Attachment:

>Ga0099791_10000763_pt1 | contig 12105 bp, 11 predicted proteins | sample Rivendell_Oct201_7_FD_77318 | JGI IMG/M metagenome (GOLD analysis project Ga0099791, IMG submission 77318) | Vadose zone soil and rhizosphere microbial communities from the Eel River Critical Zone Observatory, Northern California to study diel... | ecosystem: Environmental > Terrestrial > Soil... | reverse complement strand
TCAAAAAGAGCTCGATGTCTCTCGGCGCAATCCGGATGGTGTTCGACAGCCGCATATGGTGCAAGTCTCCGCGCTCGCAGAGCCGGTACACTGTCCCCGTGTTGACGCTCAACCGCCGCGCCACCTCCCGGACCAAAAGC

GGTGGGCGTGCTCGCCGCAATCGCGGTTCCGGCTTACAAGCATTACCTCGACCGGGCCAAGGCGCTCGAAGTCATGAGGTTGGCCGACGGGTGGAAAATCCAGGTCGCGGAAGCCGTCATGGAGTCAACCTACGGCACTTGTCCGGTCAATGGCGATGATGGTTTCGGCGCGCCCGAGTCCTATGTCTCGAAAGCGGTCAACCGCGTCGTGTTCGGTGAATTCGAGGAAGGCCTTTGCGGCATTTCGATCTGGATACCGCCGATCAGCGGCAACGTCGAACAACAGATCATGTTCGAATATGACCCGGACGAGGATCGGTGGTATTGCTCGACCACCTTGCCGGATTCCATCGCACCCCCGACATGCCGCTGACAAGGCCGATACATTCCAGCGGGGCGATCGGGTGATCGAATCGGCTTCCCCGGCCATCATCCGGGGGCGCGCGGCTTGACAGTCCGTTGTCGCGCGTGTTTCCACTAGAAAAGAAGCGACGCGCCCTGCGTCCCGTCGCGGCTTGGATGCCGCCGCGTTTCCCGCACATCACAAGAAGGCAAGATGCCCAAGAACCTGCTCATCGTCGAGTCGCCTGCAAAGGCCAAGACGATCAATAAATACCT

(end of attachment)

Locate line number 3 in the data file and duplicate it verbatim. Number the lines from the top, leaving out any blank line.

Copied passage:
GGTGGGCGTGCTCGCCGCAATCGCGGTTCCGGCTTACAAGCATTACCTCGACCGGGCCAAGGCGCTCGAAGTCATGAGGTTGGCCGACGGGTGGAAAATCCAGGTCGCGGAAGCCGTCATGGAGTCAACCTACGGCACTTGTCCGGTCAATGGCGATGATGGTTTCGGCGCGCCCGAGTCCTATGTCTCGAAAGCGGTCAACCGCGTCGTGTTCGGTGAATTCGAGGAAGGCCTTTGCGGCATTTCGATCTGGATACCGCCGATCAGCGGCAACGTCGAACAACAGATCATGTTCGAATATGACCCGGACGAGGATCGGTGGTATTGCTCGACCACCTTGCCGGATTCCATCGCACCCCCGACATGCCGCTGACAAGGCCGATACATTCCAGCGGGGCGATCGGGTGATCGAATCGGCTTCCCCGGCCATCATCCGGGGGCGCGCGGCTTGACAGTCCGTTGTCGCGCGTGTTTCCACTAGAAAAGAAGCGACGCGCCCTGCGTCCCGTCGCGGCTTGGATGCCGCCGCGTTTCCCGCACATCACAAGAAGGCAAGATGCCCAAGAACCTGCTCATCGTCGAGTCGCCTGCAAAGGCCAAGACGATCAATAAATACCT